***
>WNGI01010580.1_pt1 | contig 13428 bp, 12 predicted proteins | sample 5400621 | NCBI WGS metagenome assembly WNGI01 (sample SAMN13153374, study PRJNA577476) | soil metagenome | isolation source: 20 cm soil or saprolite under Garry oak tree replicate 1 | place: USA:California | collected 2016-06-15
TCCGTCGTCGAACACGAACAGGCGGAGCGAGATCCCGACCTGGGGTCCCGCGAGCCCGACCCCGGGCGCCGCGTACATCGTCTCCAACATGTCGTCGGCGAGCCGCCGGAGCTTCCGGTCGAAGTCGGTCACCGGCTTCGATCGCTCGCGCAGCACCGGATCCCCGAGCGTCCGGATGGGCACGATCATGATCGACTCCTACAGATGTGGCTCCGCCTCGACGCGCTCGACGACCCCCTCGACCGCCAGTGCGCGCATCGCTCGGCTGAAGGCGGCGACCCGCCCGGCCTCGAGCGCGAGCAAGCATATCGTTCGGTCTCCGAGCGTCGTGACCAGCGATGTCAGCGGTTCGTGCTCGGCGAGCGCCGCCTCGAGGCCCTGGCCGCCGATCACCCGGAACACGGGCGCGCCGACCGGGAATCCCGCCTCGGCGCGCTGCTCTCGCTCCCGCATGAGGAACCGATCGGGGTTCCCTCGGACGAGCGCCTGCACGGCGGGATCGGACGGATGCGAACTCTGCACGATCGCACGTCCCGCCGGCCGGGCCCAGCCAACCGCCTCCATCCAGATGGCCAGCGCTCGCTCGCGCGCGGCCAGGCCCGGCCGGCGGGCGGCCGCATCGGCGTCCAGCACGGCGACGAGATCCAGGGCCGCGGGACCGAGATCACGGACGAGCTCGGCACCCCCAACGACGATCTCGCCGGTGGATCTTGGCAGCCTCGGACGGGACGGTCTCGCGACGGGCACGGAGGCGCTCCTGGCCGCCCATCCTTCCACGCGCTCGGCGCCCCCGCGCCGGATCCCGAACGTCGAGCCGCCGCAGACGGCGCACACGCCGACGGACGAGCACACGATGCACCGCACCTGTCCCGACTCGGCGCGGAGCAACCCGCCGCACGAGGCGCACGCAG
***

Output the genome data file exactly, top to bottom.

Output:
>WNGI01010580.1_pt1 | contig 13428 bp, 12 predicted proteins | sample 5400621 | NCBI WGS metagenome assembly WNGI01 (sample SAMN13153374, study PRJNA577476) | soil metagenome | isolation source: 20 cm soil or saprolite under Garry oak tree replicate 1 | place: USA:California | collected 2016-06-15
TCCGTCGTCGAACACGAACAGGCGGAGCGAGATCCCGACCTGGGGTCCCGCGAGCCCGACCCCGGGCGCCGCGTACATCGTCTCCAACATGTCGTCGGCGAGCCGCCGGAGCTTCCGGTCGAAGTCGGTCACCGGCTTCGATCGCTCGCGCAGCACCGGATCCCCGAGCGTCCGGATGGGCACGATCATGATCGACTCCTACAGATGTGGCTCCGCCTCGACGCGCTCGACGACCCCCTCGACCGCCAGTGCGCGCATCGCTCGGCTGAAGGCGGCGACCCGCCCGGCCTCGAGCGCGAGCAAGCATATCGTTCGGTCTCCGAGCGTCGTGACCAGCGATGTCAGCGGTTCGTGCTCGGCGAGCGCCGCCTCGAGGCCCTGGCCGCCGATCACCCGGAACACGGGCGCGCCGACCGGGAATCCCGCCTCGGCGCGCTGCTCTCGCTCCCGCATGAGGAACCGATCGGGGTTCCCTCGGACGAGCGCCTGCACGGCGGGATCGGACGGATGCGAACTCTGCACGATCGCACGTCCCGCCGGCCGGGCCCAGCCAACCGCCTCCATCCAGATGGCCAGCGCTCGCTCGCGCGCGGCCAGGCCCGGCCGGCGGGCGGCCGCATCGGCGTCCAGCACGGCGACGAGATCCAGGGCCGCGGGACCGAGATCACGGACGAGCTCGGCACCCCCAACGACGATCTCGCCGGTGGATCTTGGCAGCCTCGGACGGGACGGTCTCGCGACGGGCACGGAGGCGCTCCTGGCCGCCCATCCTTCCACGCGCTCGGCGCCCCCGCGCCGGATCCCGAACGTCGAGCCGCCGCAGACGGCGCACACGCCGACGGACGAGCACACGATGCACCGCACCTGTCCCGACTCGGCGCGGAGCAACCCGCCGCACGAGGCGCACGCAG